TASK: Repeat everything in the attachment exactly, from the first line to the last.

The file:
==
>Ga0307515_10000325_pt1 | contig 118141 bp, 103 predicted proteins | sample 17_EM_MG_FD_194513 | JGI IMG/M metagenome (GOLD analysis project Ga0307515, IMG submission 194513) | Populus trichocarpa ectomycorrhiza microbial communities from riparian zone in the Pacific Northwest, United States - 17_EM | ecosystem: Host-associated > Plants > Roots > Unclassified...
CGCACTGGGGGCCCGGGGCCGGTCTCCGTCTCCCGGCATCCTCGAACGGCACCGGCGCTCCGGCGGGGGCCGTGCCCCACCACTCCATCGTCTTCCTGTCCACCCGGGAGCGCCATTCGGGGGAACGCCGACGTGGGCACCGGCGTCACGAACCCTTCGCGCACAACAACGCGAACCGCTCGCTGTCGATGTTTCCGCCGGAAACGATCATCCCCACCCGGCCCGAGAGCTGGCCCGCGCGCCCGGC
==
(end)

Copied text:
>Ga0307515_10000325_pt1 | contig 118141 bp, 103 predicted proteins | sample 17_EM_MG_FD_194513 | JGI IMG/M metagenome (GOLD analysis project Ga0307515, IMG submission 194513) | Populus trichocarpa ectomycorrhiza microbial communities from riparian zone in the Pacific Northwest, United States - 17_EM | ecosystem: Host-associated > Plants > Roots > Unclassified...
CGCACTGGGGGCCCGGGGCCGGTCTCCGTCTCCCGGCATCCTCGAACGGCACCGGCGCTCCGGCGGGGGCCGTGCCCCACCACTCCATCGTCTTCCTGTCCACCCGGGAGCGCCATTCGGGGGAACGCCGACGTGGGCACCGGCGTCACGAACCCTTCGCGCACAACAACGCGAACCGCTCGCTGTCGATGTTTCCGCCGGAAACGATCATCCCCACCCGGCCCGAGAGCTGGCCCGCGCGCCCGGC